# Exercise 1.5: Drawing Cards

From a deck of  $32$  cards,  including four aces,  three cards are drawn in succession.

• For subtask  (1)  it is assumed that after drawing a card it is put back into the deck,  then the deck is reshuffled and the next card is drawn.

• In contrast,  for the other subtasks starting with  (2),  you are supposed to assume that the three cards are drawn at once  ("draw without putting back").

In the following,  we denote by  $A_i$  the event that the card drawn at time  $i$  is an ace.  Here  $i \in \{ 1, 2, 3 \}$.  The complementary event then states that some card other than an ace is drawn at time  $i$.

Hints:

• The topic of this chapter is illustrated with examples in the  (German language)  learning video
Statistische Abhängigkeit und Unabhängigkeit   $\Rightarrow$   "Statistical dependence and independence".

### Questions

1

First,  consider the case of  "drawing with putting back".  What is the probability  $p_1$,  that three aces are drawn?

 $p_1 \ = \$

2

What is the probability  $p_2$  that three aces will be drawn if the cards are not put back?  Why is  $p_2$  smaller/equal/larger than  $p_1$?

 $p_2 \ = \$

3

Consider further the case  "drawing without putting back".  What is the probability  $p_3$  that not a single ace is drawn?

 $p_3 \ = \$

4

What is the probability  $p_4$  that exactly one ace is drawn

 $p_4 \ = \$

5

What is the probability  $p_5$  that two of the drawn cards are aces?
Hint:  Consider that the four events  [exactly  $i$  aces are drawn]  with  $i \in \{ 0, 1, 2, 3 \}$  describe a complete system.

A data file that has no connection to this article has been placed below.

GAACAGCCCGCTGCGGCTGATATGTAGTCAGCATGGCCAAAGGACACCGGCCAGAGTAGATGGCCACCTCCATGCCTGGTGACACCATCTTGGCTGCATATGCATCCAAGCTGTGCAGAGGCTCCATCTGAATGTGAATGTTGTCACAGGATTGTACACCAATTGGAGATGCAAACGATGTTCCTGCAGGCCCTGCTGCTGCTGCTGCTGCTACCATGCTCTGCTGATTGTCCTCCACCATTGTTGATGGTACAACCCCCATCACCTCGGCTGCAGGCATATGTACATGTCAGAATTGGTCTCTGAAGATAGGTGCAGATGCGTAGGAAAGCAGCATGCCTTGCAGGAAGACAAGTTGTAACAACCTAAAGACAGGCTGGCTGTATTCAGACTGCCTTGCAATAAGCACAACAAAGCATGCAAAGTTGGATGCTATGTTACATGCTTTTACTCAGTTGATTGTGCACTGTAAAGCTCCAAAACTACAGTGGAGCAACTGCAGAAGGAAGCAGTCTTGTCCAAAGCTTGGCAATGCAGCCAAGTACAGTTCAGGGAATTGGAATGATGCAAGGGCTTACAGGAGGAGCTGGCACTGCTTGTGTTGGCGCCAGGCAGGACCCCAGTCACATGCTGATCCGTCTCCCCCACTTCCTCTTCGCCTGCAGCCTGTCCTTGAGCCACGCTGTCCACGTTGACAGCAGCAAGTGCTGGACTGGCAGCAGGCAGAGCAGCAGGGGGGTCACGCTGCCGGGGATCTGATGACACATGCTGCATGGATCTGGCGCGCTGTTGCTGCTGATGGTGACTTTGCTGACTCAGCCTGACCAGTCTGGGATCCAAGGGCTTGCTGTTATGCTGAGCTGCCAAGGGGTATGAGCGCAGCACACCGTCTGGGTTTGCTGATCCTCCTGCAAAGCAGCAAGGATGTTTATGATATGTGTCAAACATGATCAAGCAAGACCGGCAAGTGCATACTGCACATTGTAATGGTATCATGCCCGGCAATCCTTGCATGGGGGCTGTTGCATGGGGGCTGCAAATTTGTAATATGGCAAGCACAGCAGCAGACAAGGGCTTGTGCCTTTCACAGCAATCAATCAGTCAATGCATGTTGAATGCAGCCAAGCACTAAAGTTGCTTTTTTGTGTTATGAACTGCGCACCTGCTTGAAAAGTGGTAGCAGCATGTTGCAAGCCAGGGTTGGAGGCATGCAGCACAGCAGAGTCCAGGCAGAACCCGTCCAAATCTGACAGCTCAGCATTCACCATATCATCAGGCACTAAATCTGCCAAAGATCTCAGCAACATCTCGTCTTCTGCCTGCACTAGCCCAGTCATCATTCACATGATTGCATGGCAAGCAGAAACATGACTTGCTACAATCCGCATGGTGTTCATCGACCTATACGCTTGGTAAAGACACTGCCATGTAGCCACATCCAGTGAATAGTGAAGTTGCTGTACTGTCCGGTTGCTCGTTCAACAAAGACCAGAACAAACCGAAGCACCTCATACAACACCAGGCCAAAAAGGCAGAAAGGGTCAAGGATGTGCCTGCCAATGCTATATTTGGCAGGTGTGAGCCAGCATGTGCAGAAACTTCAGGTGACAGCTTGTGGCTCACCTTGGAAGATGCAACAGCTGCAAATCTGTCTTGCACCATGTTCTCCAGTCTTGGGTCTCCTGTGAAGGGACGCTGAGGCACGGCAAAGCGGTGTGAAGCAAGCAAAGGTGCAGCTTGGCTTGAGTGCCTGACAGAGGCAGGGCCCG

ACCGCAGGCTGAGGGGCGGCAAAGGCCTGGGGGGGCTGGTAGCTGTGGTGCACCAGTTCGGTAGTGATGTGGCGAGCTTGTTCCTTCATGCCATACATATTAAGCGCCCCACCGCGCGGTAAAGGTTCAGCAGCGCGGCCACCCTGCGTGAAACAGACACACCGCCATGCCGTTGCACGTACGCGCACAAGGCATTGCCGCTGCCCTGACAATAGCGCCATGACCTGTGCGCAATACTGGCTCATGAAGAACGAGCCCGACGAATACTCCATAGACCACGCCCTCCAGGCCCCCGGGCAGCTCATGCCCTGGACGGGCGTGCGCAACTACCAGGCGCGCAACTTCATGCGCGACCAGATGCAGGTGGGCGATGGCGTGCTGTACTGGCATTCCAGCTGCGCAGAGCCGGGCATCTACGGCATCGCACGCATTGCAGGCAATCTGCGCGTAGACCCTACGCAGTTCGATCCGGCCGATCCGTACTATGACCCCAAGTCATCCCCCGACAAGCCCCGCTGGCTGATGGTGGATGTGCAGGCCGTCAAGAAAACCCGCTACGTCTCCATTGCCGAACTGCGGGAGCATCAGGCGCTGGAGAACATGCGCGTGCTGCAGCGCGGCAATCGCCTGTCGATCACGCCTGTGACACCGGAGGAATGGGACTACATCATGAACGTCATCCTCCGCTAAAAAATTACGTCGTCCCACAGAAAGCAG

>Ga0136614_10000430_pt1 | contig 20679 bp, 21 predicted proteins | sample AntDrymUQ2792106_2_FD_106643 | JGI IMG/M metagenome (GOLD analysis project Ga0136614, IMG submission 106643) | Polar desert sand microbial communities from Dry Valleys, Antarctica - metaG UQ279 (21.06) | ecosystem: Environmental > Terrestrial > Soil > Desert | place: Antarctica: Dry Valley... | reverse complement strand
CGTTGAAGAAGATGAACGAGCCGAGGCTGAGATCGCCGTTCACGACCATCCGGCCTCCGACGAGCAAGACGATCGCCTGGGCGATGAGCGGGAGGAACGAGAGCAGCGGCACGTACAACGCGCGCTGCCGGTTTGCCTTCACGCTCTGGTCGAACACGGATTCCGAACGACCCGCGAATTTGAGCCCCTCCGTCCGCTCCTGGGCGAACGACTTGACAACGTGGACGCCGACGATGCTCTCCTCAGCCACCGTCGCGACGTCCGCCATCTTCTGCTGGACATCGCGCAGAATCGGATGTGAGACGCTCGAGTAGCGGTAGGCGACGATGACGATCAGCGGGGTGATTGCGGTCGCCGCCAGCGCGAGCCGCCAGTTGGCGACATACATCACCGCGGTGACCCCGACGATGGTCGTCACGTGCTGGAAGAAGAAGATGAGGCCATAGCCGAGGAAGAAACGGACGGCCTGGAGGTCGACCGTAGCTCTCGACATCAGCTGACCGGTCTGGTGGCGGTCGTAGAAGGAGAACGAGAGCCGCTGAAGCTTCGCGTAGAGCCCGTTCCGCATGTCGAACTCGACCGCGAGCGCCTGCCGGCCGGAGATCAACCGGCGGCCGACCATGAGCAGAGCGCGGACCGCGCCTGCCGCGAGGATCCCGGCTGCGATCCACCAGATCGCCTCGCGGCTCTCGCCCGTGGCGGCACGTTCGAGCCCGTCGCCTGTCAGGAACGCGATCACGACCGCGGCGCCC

$p_5 \ = \$

### Solution

#### Solution

(1)  For each card,  the probability of an ace is exactly equal  $1/8$:

$$p_{\rm 1} = {\rm Pr} (3 \hspace{0.1cm} {\rm Asse}) = {\rm Pr} (A_{\rm 1})\cdot {\rm Pr} (A_{\rm 2})\cdot {\rm Pr}(A_{\rm 3}) = \rm ({1}/{8})^3 \hspace{0.15cm}\underline {\approx 0.002}.$$

(2)  Now,  using the general multiplication theorem,  we obtain:

$$p_{\rm 2} = {\rm Pr} (A_{\rm 1}\cap A_{\rm 2} \cap A_{\rm 3} ) = {\rm Pr} (A_{\rm 1}) \cdot {\rm Pr} (A_{\rm 2}\hspace{0.05cm}|\hspace{0.05cm}A_{\rm 1} ) \cdot {\rm Pr} \big[A_{\rm 3} \hspace{0.05cm}|\hspace{0.05cm}( A_{\rm 1}\cap A_{\rm 2} )\big].$$
• The conditional probabilities are computable according to the classical definition.  For this,  one obtains  $k/m$  (with  $m$  cards, there are still  $k$  aces in the deck):
$$p_{\rm 2} ={4}/{32}\cdot {3}/{31}\cdot{2}/{30} \hspace{0.15cm}\underline { \approx 0.0008}.$$
• We can see:   $p_2$  is smaller than  $p_1$,  since now the second and third aces are less probable than before.

(3)  Analogous to subtask  (2),  we obtain here:

$$p_{\rm 3} = {\rm Pr}(\overline{A_{\rm 1}})\cdot {\rm Pr} (\overline{A_{\rm 2}} \hspace{0.05cm}|\hspace{0.05cm}\overline{A_{\rm 1}})\cdot {\rm Pr} (\overline{A_{\rm 3}}\hspace{0.05cm}|\hspace{0.05cm}(\overline{A_{\rm 1}} \cap \overline{A_{\rm 2}} )) = {28}/{32}\cdot{27}/{31}\cdot {26}/{30}\hspace{0.15cm}\underline {\approx 0.6605}.$$

(4)  This probability can be expressed as the sum of three probabilities,  since the associated events are disjoint:

$$p_{\rm 4} = {\rm Pr} (D_{\rm 1} \cup D_{\rm 2} \cup D_{\rm 3}) \rm \hspace{0.1cm}with\hspace{-0.1cm}:$$
$${\rm Pr} (D_{\rm 1}) = {\rm Pr}( A_{\rm 1} \cap \overline{ A_{\rm 2}} \cap \overline{A_{\rm 3}}) = \rm \frac{4}{32}\cdot \frac{28}{31}\cdot \frac{27}{30}=\rm 0.1016,$$
$${\rm Pr} (D_{\rm 2}) = \rm Pr ( \overline{A_{\rm 1}} \cap A_{\rm 2} \cap \overline{A_{\rm 3}}) = \rm \frac{28}{32}\cdot \frac{4}{31}\cdot \frac{27}{30}=\rm 0.1016,$$
$${\rm Pr} (D_{\rm 3} \rm) = Pr ( \overline{\it A_{\rm 1}} \cap \overline{\it A_{\rm 2}} \cap A_{\rm 3}) = \rm \frac{28}{32}\cdot \frac{27}{31}\cdot \frac{4}{30}=\rm 0.1016.$$
• These probabilities are all the same – why should it be any different?
• If you draw exactly one ace from three cards,  it is just as likely whether you draw it first,  second, or third.
• This gives   $p_4 \; \underline{= 0.3048}$  for the sum.

(5)  If we define the events  $E_i :=$  "Exactly  $i$  aces are drawn on three cards"  with index  $i \in \{ 0, 1, 2, 3 \}$,
then  $E_0$,  $E_1$,  $E_2$  and  $E_3$  describe a complete system.  Therefore:

$$p_{\rm 5} = {\rm Pr}(E_2) = 1 - {\rm Pr}(E_0) -{\rm Pr}(E_1) - {\rm Pr}(E_3) = 1 - p_3 -p_4 - p_2 \hspace{0.15cm}\underline {= \rm 0.0339}.$$